The Peace and Justice Studies Association has launched a book series!
Peace Studies: Edges and Innovations
Publisher: Cambridge Scholars Publishing
The series will focus in particular on: * reconceptualizing and expanding peace education, looking to and drawing from communities that have been marginalized, overlooked, or forgotten; * gender, multiculturalism, and diversity; * positive peace/justice; * innovative peacebuilding strategies and movements; * the relationship between peace studies and contemporary problematics (e.g., climate change, indigenous peoples' rights); * the relationship among disciplines within peace studies, looking at the overlap, interpenetration, and symbiosis that enriches our work, pushes it forward, and builds peace; * issues in criminal justice, focusing on restorative justice.
This new book series will seek to fill gaps in the conflict, peace, justice, and reconciliation literature and simultaneously present texts on the cutting edge of our discipline. It will combine academic rigor and accessible prose, rendering the books appropriate for scholars, classrooms, practitioners, activists, policymakers, and even a general educated readership.
Proposals should include: (1) A three to five page abstract; (2) A statement as to the text's need and its targeted audience; (3) A Table of Contents with subchapter, headings and estimated chapter lengths; (4) A timeframe for completion; (5) A short statement about the author(s) expertise at it relates to this project, biodata, and a CVfrom each author.
BOOKS IN THE SERIES
Peace Studies between Tradition and Innovation (2015)
Editors: Randall Amster, Laura Finley, Edmund Pries, Richard McCutcheon
The field of peace and conflict studies is rich in secular and faith traditions. At the same time, as a relatively new and interdisciplinary field, it is ripe with innovation. This volume, the first in the series Peace Studies: Edges and Innovations, edited by Michael Minch and Laura Finley of the Peace and Justice Studies Association (PJSA), is edited by top Canadian and US scholars in the field and captures both those traditions and innovations, focusing on enduring questions, organizing and activism, peace pedagogy, and practical applications. From the historical focus on disarmament, ending warfare and reducing militarism to the civil rights, women’s rights, and environmental movements, peace activists and pedagogues have long been important agents of social change. Authored by US and Canadian academics, educators, and activists, the chapters in this book demonstrate, how scholars and practitioners in the field are using the important knowledge, skills and values of their foremothers and forefathers to address new issues, integrate new technologies, and make new partners in their efforts to create a more just and humane world. More information(link is external)
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Cultural Violence in the Classroom: Peace, Conflict and Education in Israel (2015)
Author: Katerina Standish
In identity-based conflicts, what a person learns can become whom a person learns to hate. This book explores the unique position occupied by educators during protracted ethnic conflict. As transmitters of social authority, educators occupy a position in society capable of supporting repressive constructs or challenging social inequalities. Educators who are seen to legitimize the social order may be seen as symbolic markers of the dominant group, while educators who challenge the social order can be perceived as upstarts or threats that seek to subvert social authority. By surveying the perceptions, perspectives, experiences and opinions of Israeli tertiary teachers, this book explores the positionality of educators as agents who wield “both an instrument for oppression and a tool for liberation” (Alzaroo and Hunt 2003, 165). Peace education is a platform to achieve a global culture of peace by recognizing and delegitimizing violence. Using future visioning, this book considers that a primary obstruction to achieving peace is the ability to conceive of peace and asks three questions: do university educators challenge conflict narratives in the classroom? What obstacles exist to prevent educating for peace in Israel? How do educators imagine the future? More information(link is external)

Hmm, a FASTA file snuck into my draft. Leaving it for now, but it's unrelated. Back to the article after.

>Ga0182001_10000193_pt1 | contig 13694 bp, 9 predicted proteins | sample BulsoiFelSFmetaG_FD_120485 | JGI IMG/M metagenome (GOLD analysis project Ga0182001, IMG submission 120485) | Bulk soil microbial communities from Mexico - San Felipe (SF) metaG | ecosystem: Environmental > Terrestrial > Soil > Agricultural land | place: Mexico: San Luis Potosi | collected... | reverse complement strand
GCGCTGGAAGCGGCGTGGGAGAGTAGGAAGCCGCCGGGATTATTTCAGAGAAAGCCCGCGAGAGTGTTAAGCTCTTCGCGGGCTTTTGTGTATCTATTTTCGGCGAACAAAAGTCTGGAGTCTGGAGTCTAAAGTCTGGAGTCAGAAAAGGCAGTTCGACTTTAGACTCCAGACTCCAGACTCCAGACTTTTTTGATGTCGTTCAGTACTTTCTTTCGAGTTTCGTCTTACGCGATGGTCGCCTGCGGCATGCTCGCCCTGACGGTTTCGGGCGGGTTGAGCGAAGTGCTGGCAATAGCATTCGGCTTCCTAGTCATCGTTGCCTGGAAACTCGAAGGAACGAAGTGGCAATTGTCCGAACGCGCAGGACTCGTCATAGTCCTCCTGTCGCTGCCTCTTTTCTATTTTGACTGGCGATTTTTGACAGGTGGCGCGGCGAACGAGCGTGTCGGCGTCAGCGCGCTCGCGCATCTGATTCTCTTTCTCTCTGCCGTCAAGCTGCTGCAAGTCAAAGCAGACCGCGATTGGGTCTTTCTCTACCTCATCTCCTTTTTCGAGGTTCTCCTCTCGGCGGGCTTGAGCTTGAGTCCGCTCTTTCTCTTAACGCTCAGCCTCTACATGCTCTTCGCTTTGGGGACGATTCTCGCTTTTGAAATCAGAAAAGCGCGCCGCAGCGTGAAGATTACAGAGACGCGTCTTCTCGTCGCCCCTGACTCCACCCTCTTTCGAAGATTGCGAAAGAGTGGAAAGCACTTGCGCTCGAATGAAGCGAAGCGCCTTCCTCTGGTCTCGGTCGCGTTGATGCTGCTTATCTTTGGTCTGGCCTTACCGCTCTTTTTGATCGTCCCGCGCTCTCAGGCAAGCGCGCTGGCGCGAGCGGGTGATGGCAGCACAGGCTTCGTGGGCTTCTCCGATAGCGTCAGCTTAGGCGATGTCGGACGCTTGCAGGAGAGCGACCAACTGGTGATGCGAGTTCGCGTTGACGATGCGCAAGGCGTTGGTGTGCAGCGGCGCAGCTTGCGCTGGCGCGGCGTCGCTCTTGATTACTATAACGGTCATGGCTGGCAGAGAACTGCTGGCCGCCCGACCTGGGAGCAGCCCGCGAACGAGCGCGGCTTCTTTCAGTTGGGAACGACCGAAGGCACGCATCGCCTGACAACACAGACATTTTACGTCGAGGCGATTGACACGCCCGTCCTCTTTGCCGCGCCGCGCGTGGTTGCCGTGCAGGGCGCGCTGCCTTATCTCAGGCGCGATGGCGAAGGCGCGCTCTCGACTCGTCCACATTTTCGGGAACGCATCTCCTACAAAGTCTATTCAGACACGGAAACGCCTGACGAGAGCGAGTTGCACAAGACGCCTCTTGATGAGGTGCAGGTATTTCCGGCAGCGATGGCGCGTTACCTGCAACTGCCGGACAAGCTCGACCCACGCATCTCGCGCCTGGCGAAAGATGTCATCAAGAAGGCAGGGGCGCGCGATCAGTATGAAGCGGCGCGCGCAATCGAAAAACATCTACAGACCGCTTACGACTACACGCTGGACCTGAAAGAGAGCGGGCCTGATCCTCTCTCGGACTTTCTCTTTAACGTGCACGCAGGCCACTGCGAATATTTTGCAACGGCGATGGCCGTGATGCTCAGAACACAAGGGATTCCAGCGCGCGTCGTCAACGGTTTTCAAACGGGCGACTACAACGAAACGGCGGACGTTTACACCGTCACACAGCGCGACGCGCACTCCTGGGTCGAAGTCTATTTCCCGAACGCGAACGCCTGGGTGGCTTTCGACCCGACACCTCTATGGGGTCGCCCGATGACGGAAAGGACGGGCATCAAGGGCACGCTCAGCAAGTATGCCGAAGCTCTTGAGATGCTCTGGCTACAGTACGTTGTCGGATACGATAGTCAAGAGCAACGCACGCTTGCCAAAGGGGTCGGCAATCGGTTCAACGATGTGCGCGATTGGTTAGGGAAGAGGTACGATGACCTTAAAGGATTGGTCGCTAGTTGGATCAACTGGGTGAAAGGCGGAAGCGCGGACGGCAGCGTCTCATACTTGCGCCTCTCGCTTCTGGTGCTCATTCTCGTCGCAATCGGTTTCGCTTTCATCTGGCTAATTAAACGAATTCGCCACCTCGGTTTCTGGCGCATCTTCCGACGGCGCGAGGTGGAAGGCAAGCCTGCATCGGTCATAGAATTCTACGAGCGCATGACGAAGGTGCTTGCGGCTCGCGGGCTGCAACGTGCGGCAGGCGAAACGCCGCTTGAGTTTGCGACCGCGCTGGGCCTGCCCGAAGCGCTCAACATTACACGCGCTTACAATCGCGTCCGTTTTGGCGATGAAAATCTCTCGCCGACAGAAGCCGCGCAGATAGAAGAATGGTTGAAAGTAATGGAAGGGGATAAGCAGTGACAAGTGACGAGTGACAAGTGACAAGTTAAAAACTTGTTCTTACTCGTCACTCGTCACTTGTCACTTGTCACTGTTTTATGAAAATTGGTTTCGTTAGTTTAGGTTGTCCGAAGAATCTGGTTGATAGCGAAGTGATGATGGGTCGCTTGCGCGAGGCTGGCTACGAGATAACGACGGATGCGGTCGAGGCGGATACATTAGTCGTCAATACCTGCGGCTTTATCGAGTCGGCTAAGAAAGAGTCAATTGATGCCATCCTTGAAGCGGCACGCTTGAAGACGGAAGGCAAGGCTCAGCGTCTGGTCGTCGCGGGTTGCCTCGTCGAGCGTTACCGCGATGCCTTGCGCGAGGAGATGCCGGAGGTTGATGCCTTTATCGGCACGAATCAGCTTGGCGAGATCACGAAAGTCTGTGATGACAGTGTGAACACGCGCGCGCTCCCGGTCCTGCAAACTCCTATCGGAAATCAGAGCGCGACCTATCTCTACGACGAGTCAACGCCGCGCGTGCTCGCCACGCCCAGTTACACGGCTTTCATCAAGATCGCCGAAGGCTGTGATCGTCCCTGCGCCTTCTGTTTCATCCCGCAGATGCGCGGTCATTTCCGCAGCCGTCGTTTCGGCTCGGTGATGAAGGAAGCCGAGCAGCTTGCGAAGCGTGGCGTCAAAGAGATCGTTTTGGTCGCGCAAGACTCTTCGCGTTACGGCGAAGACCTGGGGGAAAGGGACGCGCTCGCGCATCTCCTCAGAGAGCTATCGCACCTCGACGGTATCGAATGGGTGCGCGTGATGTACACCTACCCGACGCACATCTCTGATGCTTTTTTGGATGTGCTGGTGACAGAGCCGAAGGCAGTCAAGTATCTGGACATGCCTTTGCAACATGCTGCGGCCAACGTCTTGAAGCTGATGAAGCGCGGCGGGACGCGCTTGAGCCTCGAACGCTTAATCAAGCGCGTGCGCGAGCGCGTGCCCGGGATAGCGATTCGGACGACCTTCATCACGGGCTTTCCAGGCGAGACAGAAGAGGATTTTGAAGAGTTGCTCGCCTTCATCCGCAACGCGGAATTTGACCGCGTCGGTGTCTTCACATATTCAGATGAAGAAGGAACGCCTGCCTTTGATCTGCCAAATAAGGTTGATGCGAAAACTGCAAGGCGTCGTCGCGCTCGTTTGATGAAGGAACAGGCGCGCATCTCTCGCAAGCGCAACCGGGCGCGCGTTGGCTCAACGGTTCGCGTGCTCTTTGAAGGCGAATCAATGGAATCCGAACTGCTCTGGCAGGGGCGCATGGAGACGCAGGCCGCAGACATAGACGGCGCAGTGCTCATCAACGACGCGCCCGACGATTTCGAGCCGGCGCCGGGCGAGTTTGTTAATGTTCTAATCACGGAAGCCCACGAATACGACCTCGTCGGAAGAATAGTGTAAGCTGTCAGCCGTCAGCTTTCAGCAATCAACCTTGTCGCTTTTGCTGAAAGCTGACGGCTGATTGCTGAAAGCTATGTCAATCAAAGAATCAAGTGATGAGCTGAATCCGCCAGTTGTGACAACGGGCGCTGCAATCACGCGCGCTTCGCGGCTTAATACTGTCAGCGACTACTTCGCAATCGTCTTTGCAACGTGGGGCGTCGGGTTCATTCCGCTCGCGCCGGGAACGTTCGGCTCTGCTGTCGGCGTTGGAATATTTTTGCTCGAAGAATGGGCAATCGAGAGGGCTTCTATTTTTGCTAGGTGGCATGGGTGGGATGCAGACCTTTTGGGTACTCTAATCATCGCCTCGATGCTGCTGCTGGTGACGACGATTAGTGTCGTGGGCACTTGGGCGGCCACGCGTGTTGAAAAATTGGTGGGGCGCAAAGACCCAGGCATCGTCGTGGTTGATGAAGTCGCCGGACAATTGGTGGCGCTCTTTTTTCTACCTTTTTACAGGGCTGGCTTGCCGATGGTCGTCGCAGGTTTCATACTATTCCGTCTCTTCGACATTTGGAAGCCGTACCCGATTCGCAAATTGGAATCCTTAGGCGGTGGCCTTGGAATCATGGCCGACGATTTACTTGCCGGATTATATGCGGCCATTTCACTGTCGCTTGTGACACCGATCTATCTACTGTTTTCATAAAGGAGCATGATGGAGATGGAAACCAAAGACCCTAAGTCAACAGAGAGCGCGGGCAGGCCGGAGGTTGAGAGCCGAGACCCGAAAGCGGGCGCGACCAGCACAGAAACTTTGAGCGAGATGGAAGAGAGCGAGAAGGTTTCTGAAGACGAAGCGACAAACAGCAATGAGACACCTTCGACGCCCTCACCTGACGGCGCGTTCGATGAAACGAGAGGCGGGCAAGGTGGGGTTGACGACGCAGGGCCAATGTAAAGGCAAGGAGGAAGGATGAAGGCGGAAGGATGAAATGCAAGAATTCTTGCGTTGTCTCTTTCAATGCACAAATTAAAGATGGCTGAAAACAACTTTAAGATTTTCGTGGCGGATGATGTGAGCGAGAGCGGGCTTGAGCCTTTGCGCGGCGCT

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Peace and Social Justice Education on Campus: Faculty and Student Perspectives (2015)
Editors: Kelly Concannon, Laura L. Finley
In identity-based conflicts, what a person learns can become whom a person learns to hate. This book provides important reflections by and for peace and social justice educators working on college campuses. Importantly, it also integrates the voices of students. More than a feel-good compilation of success stories, however, it illustrates the complexities inherent in teaching and learning about and for peace and social justice. Chapters in the book provide critical assessments of institutions, pedagogies, and practices, making visible the messy but very real spaces in which education and learning occur. Written by faculty and students from many disciplinary areas, the contributions discuss in-class and outside-of-class actions, providing a deeper understanding of best practices and challenges faced by both groups. Albeit in different ways that are reflective of the many different pedagogical approaches to peace and justice education, each chapter integrates ideas, concepts, and reflections from both faculty and students. The conclusion and appendix offer recommendations for future and additional resources for college and university faculty and students interested in learning more about peace and social justice. More information(link is external)
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